The bun was a proper burger bun.  Good texture.  Not too crumbly and not too tough.  Just right.  The same could be said for the flavour.  The right quantities of quality mayo and sauce, ensuring a moist burger.  Frilly lettuce, and a good amount of tomato and onion.  Cheese was melted on.  Unfortunately, the patties were a bit hard by now and so weren't as juicy as i would have liked.  The downside of the patties was amplified as I had ordered a double!!

And here is where I don't think I can do this review justice.  If the burger were fresh I probably would have scored it a 9/10. I will not make that mistake again.  Next time i will sit down at Fergburger and eat it right there and then.  I am pretty sure the discomfort (of probably not being able to sit down) will be worth it.  Don't be put off by the wait.  Think of it as an experience, which the wait only enhances.  Well done Fergburger.  I will be back!!!


Thursday, 26 July 2012

Big Mac Index 2012

And no burger blog is complete without reference to the legendary Big Mac, even if it is in relation to purchasing power parity and has nothing to do with rating the burger (which i believe sits around 7.5 to 8 on my scale out of 10).  The link is that i am a practicing economist, so when you can combine my two passions, then the rationale for blogging about the Big Mac index becomes clear!!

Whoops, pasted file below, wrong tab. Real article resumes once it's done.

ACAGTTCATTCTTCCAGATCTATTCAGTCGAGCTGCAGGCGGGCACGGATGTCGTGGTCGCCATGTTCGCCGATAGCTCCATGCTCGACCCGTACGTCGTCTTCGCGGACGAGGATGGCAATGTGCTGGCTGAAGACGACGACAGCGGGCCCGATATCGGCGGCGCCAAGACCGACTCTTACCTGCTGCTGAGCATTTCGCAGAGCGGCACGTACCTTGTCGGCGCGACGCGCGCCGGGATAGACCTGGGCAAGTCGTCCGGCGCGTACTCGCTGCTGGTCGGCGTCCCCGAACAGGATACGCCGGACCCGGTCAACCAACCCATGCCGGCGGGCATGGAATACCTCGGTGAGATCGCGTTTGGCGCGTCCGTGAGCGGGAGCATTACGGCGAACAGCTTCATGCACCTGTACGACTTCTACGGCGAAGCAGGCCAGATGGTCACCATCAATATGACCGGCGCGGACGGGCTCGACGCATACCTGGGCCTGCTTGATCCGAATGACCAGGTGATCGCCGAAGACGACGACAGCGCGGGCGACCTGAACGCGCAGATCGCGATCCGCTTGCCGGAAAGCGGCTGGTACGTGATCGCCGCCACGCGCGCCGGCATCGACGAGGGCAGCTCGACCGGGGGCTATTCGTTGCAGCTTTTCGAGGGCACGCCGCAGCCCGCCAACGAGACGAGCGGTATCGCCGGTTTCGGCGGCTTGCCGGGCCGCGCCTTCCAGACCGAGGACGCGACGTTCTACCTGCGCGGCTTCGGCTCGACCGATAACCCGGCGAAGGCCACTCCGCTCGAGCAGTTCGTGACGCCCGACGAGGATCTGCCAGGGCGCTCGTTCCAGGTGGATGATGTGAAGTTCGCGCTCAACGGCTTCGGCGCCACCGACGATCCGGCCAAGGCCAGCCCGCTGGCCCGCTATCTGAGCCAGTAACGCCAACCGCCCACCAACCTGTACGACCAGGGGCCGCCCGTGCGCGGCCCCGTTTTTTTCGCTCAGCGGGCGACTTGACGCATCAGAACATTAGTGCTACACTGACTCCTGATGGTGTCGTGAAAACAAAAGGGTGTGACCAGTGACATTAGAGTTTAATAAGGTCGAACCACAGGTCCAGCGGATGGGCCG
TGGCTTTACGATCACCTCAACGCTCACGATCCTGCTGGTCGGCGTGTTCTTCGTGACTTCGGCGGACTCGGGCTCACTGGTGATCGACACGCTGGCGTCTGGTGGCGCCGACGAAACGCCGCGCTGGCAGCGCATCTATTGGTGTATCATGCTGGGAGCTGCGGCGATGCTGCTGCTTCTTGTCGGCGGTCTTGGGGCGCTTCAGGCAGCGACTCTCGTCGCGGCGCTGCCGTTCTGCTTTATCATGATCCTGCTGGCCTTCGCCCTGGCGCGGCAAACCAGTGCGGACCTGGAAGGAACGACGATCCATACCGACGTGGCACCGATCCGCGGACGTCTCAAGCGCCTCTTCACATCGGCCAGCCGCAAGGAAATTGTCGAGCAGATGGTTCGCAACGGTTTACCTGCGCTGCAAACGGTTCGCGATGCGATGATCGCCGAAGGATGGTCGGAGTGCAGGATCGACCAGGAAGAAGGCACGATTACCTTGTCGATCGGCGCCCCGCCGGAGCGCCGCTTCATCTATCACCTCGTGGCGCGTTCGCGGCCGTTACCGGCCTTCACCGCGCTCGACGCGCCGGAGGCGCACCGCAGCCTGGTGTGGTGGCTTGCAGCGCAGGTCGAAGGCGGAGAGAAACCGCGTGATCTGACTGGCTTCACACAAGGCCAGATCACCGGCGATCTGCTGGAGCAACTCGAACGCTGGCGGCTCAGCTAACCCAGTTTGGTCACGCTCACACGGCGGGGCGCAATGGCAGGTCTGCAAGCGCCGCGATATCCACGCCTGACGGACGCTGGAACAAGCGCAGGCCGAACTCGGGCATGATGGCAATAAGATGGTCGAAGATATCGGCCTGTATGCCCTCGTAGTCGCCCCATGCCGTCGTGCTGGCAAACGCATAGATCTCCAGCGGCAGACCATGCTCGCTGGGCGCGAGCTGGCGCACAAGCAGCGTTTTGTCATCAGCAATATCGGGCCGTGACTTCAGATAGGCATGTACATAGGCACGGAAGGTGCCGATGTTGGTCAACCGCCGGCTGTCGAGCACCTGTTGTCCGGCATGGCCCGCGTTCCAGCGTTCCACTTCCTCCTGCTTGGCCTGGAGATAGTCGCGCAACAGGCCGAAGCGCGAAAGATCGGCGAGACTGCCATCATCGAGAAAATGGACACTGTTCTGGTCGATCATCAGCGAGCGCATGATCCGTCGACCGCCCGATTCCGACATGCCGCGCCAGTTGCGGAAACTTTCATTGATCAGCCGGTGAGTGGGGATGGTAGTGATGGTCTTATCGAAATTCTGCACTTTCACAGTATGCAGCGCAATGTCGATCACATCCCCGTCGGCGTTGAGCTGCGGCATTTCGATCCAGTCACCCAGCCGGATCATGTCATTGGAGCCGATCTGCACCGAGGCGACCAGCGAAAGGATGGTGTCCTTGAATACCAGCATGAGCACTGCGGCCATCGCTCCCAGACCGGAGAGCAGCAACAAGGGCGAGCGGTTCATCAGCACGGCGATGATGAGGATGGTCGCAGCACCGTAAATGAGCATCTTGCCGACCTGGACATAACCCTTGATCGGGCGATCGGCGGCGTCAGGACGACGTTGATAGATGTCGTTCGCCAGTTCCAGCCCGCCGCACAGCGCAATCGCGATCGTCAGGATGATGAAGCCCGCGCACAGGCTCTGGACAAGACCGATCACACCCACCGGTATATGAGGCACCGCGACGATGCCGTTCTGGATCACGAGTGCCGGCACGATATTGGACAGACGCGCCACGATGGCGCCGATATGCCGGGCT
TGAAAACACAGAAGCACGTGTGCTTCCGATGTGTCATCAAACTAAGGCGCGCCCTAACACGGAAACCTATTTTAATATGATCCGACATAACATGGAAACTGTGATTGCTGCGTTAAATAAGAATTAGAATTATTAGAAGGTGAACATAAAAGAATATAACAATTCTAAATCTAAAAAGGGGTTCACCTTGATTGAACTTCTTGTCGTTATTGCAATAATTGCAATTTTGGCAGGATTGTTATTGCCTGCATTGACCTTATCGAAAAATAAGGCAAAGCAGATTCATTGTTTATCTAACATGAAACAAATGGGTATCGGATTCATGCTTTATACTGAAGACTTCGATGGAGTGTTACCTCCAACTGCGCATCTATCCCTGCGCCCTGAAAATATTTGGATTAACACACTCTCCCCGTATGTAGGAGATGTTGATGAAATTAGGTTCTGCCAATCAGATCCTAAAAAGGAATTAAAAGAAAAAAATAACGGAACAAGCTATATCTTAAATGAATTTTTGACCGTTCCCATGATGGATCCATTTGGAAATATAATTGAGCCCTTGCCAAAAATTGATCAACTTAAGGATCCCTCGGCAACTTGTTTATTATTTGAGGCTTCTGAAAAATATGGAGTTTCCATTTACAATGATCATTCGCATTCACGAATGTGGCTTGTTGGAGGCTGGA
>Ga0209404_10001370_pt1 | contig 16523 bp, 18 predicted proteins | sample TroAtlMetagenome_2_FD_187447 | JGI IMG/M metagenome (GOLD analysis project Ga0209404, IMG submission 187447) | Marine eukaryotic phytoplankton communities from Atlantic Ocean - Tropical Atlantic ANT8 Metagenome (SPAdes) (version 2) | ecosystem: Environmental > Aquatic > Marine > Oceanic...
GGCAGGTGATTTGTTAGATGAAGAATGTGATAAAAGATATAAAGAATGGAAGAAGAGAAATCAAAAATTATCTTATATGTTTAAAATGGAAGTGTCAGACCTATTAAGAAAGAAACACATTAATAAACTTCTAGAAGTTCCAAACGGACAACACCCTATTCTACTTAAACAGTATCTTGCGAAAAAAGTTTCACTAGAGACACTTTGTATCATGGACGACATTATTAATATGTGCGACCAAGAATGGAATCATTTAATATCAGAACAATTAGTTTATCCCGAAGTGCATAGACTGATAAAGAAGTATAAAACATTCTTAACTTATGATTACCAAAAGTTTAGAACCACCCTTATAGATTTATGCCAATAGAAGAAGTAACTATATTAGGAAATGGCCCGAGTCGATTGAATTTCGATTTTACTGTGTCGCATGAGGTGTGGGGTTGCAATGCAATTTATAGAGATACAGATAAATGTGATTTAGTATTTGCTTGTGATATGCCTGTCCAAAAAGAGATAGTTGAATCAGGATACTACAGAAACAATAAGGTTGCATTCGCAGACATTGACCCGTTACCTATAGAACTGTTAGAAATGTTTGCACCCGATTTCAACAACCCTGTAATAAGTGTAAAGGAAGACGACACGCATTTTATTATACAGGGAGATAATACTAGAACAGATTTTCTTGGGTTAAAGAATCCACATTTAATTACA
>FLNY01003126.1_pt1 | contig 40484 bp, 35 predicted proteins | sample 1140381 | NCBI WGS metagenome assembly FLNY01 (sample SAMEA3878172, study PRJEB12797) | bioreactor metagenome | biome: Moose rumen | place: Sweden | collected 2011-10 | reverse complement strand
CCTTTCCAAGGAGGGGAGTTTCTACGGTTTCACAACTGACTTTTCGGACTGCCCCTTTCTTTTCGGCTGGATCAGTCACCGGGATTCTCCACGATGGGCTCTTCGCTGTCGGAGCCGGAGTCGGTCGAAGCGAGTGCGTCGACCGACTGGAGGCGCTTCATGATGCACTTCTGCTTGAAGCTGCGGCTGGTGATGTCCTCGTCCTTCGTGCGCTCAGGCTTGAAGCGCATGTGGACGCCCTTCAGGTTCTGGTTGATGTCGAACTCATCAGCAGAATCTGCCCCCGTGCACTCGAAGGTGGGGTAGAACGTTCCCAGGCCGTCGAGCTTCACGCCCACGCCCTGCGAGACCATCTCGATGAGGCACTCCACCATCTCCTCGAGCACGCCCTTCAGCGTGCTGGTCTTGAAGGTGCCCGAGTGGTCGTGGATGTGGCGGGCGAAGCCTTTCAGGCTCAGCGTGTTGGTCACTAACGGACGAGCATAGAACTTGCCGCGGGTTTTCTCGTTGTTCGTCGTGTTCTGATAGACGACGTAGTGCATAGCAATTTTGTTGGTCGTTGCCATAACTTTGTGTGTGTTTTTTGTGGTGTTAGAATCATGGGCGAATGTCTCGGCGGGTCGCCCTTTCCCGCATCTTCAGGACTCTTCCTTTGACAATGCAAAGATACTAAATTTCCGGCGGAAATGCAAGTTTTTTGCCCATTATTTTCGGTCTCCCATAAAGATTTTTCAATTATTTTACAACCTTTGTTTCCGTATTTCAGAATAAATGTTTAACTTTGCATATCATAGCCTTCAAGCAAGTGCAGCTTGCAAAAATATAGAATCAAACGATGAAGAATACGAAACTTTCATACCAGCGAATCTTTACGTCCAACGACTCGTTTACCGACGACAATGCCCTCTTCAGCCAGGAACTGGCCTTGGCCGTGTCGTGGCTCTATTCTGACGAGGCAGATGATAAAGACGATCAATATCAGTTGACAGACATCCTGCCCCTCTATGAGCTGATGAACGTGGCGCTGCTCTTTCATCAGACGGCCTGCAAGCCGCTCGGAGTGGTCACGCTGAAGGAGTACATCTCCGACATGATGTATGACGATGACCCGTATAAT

The index calculates the exchange rate that would leave a Big Mac costing the same in each country.  The assumption is that the product and the processes required to produce it are the same and so it should cost the same wherever it is made.  If it costs more then that country's exchange rate is overvalued.  If it costs less, then that country's exchange rate is undervalued.  Straight forward.  Easy to understand.  But a bit simplistic and there is so much more that you need to consider when discussing monetary policies...it makes my head hurt just trying to think about what i should be thinking about.

What is more fun, really, is seeing how much people pay for a Big Mac!!  A Big Mac in New Zealand is worth US$4.  IN the US it is US$4.33.  I pity the Venezuelans, who pay close to US$8 for a Big Mac, while your Scandinavians are also hit hard for their fix.  At the other end of the scale, Hong Kong pays a meager US$2.13 but are probably up against a mean kung pao chicken...